Deep under the ocean's surface lies a treasure trove of new life forms, fuel sources and knowledge. But, given the darkness, freezing temperatures and crushing pressure, it's not easy to get there. Indeed 95 percent of the ocean remains unexplored; we know more about the surface of Mars than we do about the seafloor. "More than half of the planet is covered by water more than 3,000 meters [two miles] deep," says Chris German, chief scientist for the deep submergence group at the Woods Hole Oceanographic Institution in Cape Cod, Mass. "Most of the life that exists on the planet exists in the oceans. But we know so little about it."
Slide Show: Manned and Unmanned Submersibles
That is beginning to change, as engineers and scientists create new submersible vehicles and probes capable of making the deep blue yonder more accessible than ever. By the 1970s, there were several small submersibles capable of taking people into the deep ocean (generally considered to be water deeper than two miles). Today, several nations—including the U.S., Russia, Japan and France—have built their own human-occupied vehicles (HOVs) and use them for scientific research.
"Humans are by most measures kind of the best in situ sensor you can get," says Andy Bowen, the lead engineer for several Woods Hole deep ocean vehicles. "The human eye and the other senses can learn things about the environment more quickly than almost any other technology." Because they have human operators on board, the systems are also easily maneuverable and can range freely, without having to stay alongside a vessel at the surface. But manned vehicles have some definite drawbacks. They're big, heavy and expensive—the newest human occupied vehicle, currently being designed for Woods Hole, has been forecast to cost $50 million—so only a handful of them have been built. There aren't nearly enough of them to carry out all the studies that scientists are interested in conducting in the deep sea.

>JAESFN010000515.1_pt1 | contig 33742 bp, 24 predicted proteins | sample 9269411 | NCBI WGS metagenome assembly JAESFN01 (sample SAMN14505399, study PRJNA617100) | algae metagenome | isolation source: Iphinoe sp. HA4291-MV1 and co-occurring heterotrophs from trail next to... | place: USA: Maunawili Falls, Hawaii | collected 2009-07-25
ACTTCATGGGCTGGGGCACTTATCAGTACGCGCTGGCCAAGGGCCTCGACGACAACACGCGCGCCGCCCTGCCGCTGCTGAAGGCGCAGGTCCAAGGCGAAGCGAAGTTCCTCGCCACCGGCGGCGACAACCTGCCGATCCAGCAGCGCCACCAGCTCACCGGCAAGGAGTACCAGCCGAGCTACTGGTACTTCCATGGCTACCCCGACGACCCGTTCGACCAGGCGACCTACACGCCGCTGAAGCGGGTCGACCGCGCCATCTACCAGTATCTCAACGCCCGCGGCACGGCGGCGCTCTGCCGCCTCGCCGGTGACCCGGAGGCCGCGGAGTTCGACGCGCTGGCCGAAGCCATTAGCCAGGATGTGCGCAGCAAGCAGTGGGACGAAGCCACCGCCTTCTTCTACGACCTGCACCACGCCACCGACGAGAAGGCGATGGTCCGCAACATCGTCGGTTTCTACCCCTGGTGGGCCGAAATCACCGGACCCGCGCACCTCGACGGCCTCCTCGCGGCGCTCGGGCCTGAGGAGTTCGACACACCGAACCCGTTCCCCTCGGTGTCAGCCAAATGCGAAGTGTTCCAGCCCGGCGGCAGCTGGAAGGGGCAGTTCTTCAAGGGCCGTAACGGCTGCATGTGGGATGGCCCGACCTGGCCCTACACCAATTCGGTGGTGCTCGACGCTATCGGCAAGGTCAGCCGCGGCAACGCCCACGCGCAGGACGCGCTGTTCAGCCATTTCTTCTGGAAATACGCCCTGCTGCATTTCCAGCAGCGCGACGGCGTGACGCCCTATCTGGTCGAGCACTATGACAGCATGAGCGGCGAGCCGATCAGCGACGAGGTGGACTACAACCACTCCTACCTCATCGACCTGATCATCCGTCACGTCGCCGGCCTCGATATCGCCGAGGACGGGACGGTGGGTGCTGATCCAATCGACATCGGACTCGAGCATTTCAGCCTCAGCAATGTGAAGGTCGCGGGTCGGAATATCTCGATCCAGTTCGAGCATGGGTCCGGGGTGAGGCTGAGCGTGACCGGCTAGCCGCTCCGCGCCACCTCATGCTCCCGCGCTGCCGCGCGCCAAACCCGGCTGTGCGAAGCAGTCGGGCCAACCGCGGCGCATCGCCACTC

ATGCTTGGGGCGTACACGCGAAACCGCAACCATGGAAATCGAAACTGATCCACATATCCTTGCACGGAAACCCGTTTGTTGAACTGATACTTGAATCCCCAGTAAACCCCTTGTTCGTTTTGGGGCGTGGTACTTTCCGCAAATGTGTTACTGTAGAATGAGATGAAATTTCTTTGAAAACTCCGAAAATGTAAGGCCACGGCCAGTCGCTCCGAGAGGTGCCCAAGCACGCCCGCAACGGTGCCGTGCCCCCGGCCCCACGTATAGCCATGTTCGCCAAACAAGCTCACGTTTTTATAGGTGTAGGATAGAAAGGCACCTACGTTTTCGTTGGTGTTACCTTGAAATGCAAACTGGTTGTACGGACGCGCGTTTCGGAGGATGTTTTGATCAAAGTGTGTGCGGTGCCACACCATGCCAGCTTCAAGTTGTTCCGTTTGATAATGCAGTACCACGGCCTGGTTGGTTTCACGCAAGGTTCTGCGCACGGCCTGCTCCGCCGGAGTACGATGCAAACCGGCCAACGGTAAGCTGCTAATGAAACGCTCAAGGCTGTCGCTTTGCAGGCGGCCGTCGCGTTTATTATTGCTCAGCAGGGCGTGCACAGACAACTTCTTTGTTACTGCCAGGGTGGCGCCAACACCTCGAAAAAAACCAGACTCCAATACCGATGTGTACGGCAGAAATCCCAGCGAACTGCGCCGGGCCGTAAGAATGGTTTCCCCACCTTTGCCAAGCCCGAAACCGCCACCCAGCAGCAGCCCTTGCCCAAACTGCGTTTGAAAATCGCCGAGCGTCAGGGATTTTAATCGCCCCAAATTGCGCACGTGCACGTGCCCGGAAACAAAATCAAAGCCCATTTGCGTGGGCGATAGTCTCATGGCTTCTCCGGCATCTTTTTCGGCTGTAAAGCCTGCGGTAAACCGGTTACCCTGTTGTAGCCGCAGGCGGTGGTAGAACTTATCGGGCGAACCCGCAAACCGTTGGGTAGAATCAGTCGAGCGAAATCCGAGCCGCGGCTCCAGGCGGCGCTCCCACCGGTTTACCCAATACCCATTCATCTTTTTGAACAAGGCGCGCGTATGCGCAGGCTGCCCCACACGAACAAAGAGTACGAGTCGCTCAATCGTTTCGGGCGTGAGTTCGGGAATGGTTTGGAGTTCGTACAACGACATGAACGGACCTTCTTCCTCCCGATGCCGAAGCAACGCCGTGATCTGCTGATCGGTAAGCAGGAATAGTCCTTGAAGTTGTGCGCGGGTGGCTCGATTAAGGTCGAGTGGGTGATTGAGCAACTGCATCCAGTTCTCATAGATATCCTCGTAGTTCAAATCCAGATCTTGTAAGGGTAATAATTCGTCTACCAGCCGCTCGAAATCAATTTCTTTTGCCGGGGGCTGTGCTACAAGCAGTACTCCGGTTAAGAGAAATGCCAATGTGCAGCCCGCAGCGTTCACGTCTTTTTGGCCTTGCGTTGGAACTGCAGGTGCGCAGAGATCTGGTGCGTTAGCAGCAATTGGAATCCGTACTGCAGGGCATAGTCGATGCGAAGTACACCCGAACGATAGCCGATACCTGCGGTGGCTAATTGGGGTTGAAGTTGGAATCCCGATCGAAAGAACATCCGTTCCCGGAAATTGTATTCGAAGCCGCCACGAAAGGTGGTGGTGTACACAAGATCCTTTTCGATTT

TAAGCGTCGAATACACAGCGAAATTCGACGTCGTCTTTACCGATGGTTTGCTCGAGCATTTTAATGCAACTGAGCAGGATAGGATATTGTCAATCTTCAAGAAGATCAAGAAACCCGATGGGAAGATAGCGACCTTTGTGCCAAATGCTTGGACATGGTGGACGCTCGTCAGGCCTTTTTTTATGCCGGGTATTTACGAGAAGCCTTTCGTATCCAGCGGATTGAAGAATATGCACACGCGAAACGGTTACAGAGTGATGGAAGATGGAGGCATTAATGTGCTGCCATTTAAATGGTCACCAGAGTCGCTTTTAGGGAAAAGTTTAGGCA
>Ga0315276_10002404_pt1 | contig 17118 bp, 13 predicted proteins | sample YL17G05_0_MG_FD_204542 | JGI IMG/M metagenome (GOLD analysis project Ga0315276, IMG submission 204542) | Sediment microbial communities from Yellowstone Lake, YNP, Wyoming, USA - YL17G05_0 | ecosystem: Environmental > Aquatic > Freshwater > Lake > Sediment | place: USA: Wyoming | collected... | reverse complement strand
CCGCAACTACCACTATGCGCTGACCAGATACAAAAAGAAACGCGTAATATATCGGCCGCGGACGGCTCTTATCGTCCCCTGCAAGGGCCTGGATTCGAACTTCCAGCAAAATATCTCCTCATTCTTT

Robotic submersibles—or ROVs, for remotely operated vehicles—are typically tethered to a ship on the surface of the water, where human operators control their movements. The machines also often carry a variety of sensors and cameras, transmitting data and images back to the surface vessel. ROVs can spend weeks, or even months, at a time underwater. (HOVs, on the other hand, can only support human life for a few days on the seafloor before having to resurface.)
HOVs and ROVs will continue to see incremental improvements, but the real advances will come in engineering so-called autonomous underwater vehicles (or AUVs), which combine the best of both worlds, Bowen says. AUVs are robotic vehicles that need no human intervention—they not only swim untethered, independent of a ship, but also are self-piloting, thanks to onboard software and sensors. "As our abilities to control or promote autonomy improve, and the behaviors that these robots have continue to become more complex," Bowen says, "it's quite possible that most of the exploration of the ocean will be done by autonomous vehicles."
The work scientists hope to undertake in coming years could lead to powerful new medicines (courtesy of some of the strange, undiscovered creatures of the deep), provide important information about climate change, and yield clues to natural disasters like tsunamis and earthquakes. German says, "It's not safe to ignore the ocean if you want to understand the planet."